So the proposal, while a perfectly fine definition of a set, does not achieve the ultimate purpose of defining the ordered pair, and so it should not be the definition of "ordered pair".


Proof that the Kuratowski definition has the "defining property".

If $a=c$ and $b=d$, then $$(a,b) = \Bigl\{ \{a\}, \{a,b\}\Bigr\} = \Bigl\{ \{c\},\{c,d\}\Bigr\} = (c,d).$$ Assume conversely that $(a,b)=(c,d)$. Then $\bigcap(a,b) = \bigcap(c,d)$. Since $$\bigcap(a,b) = \bigcap\Bigl\{ \{a\},\{a,b\}\Bigr\} = \{a\}\cap\{a,b\} = \{a\}$$ and $$\bigcap(c,d) = \bigcap\Bigr\{ \{c\}, \{c,d\}\Bigr\} = \{c\}\cap\{c,d\} = \{c\},$$ we conclude that $a=c$.

If $b=a$, then $(a,b) = \{\{a\}\} = (c,d) = \{\{c\},\{c,d\}\}$. Therefore, $\{c,d\} \in\{\;\{a\}\;\}$, so $d\in\{a\}$, hence $d=a=b$ and we conclude $d=b$, as desired. Symmetrically, if $c=d$, then $\{a,b\}\in(a,b)=(c,d) = \{\;\{c\}\;\}$, so $\{a,b\}=\{c\}$, hence $b=c=d$ and we again conclude $d=b$ as desired.

If $b\neq a$ and $c\neq d$, then $\bigcup(a,b)-\bigcap(a,b) = \bigcup(c,d)-\bigcap(c,d)$. Since $$\bigcup(a,b)-\bigcap(a,b) = \bigcup\Bigl\{\{a\},\{a,b\}\Bigr\} - \{a\} = \Bigl( \{a\}\cup \{a,b\}\Bigr)-\{a\} = \{a,b\}-\{a\} = \{b\}$$ and $$\bigcup(c,d)-\bigcap(c,d) = \bigcup\Bigl\{\{c\},\{c,d\}\Bigr\} - \{c\} = \Bigl(\{c\}\cup \{c,d\}\Bigr)-\{c\} = \{c,d\}-\{c\} = \{d\}$$ (where we've used that $a\neq b$ to conclude that $\{a,b\}-\{a\}=\{b\}$ and we've used $c\neq d$ to conclude ${c,d}-{c}={d}$), then we have $\{b\}=\{d\}$, hence $b=d$, again as desired.

Thus, if $(a,b)=(c,d)$, then $a=c$ and $b=d$.


Addressing the comments added to the question.

This definition is part of a way to try to define a lot of the things that we use in mathematics on the basis of an axiomatic theory; in this case, we start with Axiomatic Set Theory, where the only notions we have (if we are working in Zermelo-Fraenkel Set Theory) are "set" and "is and element of", together with the axioms that tells us properties of sets and things we can do with sets.

We want to have something that works like what we know as "the ordered pair"; but all we have to work with are sets. So we need to find a way of constructing a set that has the properties we want for the ordered pair.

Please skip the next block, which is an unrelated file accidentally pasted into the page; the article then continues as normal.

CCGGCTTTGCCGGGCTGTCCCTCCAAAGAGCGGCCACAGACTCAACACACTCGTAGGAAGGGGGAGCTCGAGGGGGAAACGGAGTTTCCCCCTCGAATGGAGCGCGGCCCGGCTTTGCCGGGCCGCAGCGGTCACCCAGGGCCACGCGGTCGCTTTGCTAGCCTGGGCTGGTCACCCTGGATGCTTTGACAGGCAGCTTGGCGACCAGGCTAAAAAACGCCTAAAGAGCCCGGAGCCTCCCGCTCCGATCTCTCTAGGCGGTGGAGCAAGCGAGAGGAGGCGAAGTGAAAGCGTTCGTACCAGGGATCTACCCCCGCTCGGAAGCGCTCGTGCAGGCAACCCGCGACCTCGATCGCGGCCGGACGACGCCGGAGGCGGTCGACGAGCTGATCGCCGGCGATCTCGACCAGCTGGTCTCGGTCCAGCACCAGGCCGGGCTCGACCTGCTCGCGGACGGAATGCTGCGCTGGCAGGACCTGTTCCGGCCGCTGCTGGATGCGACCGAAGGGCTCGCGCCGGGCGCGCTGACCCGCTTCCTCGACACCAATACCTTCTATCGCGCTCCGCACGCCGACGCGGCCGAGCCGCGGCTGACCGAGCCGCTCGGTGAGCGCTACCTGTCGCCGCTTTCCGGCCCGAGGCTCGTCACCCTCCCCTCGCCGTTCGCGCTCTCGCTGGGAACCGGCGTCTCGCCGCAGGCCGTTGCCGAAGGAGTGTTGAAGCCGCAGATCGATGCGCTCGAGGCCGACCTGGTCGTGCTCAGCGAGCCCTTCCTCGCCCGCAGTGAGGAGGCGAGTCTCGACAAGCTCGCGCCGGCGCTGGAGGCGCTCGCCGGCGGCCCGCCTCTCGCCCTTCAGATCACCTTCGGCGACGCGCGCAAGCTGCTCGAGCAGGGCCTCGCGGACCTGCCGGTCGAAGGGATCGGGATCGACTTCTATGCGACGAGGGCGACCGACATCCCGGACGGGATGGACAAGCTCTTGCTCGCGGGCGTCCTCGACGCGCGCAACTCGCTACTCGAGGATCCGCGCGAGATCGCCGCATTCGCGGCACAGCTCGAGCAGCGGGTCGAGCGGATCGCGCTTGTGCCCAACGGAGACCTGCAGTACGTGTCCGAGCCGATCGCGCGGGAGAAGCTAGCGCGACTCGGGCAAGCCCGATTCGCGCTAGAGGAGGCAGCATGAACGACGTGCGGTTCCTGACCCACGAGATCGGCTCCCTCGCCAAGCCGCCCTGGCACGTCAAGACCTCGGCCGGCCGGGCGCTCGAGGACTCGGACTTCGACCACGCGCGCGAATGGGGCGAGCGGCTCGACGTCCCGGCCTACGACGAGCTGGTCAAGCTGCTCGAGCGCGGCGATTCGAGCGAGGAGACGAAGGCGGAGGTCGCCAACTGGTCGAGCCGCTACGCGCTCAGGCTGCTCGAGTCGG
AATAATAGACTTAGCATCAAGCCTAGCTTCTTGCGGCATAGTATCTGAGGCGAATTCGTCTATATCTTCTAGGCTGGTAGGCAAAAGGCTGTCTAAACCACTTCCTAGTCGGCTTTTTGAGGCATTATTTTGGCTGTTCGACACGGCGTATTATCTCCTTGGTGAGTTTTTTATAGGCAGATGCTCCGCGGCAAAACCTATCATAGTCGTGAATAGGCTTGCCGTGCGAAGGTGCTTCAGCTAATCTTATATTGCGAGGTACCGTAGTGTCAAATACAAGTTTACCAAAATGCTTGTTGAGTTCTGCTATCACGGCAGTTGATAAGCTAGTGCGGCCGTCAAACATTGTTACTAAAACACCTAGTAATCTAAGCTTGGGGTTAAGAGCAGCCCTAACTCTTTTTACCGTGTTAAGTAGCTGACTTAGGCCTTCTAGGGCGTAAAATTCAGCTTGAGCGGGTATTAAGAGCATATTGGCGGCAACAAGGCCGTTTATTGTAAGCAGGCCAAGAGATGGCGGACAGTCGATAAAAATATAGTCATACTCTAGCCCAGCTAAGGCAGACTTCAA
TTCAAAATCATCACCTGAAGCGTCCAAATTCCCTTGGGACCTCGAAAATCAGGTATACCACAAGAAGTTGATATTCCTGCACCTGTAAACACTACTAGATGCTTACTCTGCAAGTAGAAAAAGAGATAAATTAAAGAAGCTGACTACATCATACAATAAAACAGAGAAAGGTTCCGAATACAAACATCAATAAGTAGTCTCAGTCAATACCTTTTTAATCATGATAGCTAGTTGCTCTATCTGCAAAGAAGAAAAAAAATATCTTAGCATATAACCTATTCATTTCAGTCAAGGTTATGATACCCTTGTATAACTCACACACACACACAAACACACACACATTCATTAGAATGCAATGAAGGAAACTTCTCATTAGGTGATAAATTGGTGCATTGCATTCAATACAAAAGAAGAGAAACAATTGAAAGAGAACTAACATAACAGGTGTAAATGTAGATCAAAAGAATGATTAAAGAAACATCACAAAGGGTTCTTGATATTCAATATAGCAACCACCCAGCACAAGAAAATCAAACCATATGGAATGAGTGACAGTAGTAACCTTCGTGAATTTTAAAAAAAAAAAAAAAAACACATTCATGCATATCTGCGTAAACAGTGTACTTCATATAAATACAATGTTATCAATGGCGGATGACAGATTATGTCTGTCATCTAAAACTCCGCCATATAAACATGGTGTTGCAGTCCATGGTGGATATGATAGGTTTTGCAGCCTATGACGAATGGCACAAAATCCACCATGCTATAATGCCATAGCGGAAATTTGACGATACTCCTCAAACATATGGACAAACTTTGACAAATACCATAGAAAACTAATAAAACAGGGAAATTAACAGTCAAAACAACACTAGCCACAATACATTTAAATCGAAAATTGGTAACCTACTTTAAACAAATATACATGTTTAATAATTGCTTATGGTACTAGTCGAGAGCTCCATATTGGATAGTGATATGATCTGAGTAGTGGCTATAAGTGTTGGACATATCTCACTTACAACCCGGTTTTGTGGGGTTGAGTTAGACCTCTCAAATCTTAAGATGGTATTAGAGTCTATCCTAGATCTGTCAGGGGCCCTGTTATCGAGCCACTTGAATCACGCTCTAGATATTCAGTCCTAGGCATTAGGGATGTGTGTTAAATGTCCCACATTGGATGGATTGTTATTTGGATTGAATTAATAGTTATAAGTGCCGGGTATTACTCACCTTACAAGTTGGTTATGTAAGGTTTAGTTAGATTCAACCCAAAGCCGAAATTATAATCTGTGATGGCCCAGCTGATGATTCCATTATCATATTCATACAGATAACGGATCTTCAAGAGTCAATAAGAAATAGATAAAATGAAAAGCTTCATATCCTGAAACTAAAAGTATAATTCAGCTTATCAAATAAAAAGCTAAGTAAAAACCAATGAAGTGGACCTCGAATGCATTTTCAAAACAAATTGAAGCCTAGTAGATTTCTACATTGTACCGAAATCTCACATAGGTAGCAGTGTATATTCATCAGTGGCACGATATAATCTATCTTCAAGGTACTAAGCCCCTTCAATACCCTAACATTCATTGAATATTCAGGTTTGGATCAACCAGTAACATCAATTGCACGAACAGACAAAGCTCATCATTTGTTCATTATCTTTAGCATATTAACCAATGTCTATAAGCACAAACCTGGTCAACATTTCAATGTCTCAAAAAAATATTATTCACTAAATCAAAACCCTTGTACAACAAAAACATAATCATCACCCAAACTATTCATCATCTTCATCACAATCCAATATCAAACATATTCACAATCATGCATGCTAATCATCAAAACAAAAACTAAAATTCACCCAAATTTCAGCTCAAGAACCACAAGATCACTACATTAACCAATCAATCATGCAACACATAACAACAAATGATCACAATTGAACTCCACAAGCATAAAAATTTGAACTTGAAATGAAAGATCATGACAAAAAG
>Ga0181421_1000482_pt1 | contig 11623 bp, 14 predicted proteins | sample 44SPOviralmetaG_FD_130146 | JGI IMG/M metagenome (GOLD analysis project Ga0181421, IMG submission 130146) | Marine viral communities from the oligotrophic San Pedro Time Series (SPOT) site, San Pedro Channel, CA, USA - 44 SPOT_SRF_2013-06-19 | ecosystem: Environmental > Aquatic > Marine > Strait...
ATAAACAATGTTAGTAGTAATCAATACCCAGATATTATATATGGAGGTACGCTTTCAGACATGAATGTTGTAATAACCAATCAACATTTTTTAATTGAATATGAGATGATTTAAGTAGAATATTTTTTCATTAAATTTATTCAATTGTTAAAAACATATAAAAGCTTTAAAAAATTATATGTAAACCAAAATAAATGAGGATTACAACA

For a metaphor: the ordered pair is like a car; we know how to drive. But in order to actually have a car, there needs to be an engine and gasoline, and the engine has to work. We are trying to construct that engine so that we can later drive it.

So this is not notation, this is a definition of what the ordered pair is in set theory. We are defining an object, which we call "$(a,b)$", to be the given set. It's not merely how we are writing the ordered pair, is what the ordered pair is if you are interested in actually seeing the engine of the car working. We know what we want "ordered pair" to behave like, but we have to actually construct an object that behaves that way. This is a way of defining an object that does behave that way.

There aren't "two notations" here. We define "the ordered pair with first component $a$ and second component $b$" to be the set $$\bigl\{ \{a\}, \{a,b\}\bigr\},$$ (which one can prove is indeed a set using the Axioms of Set Theory, if $a$ and $b$ are already in the theory).

Then we prove that "the ordered pair with first component $a$ and second component $b$" is equal to "the ordered pair with first component $c$ and second component $d$" if and only if $a=c$ and $b=d$.

Then we abbreviate "the ordered pair with first component $a$ and second component $b$" by writing "$(a,b)$" (or sometimes "$\langle a,b\rangle$").

"$(a,b)"$ is notation. The other side is the definition of this set.

The definition is the way it is because it works; that's really all we care about. In fact, we forget about the definition pretty much as soon as we can, and simply use the $(a,b)$ and the "defining property." We can do that, because we know that "under the hood" there actually is an engine that does what we need it to do, even if we don't see it working while we are driving the car.

So, there is only one bit of notation, and it's "$(a,b)$". The other side is the definition of what that notation actually is.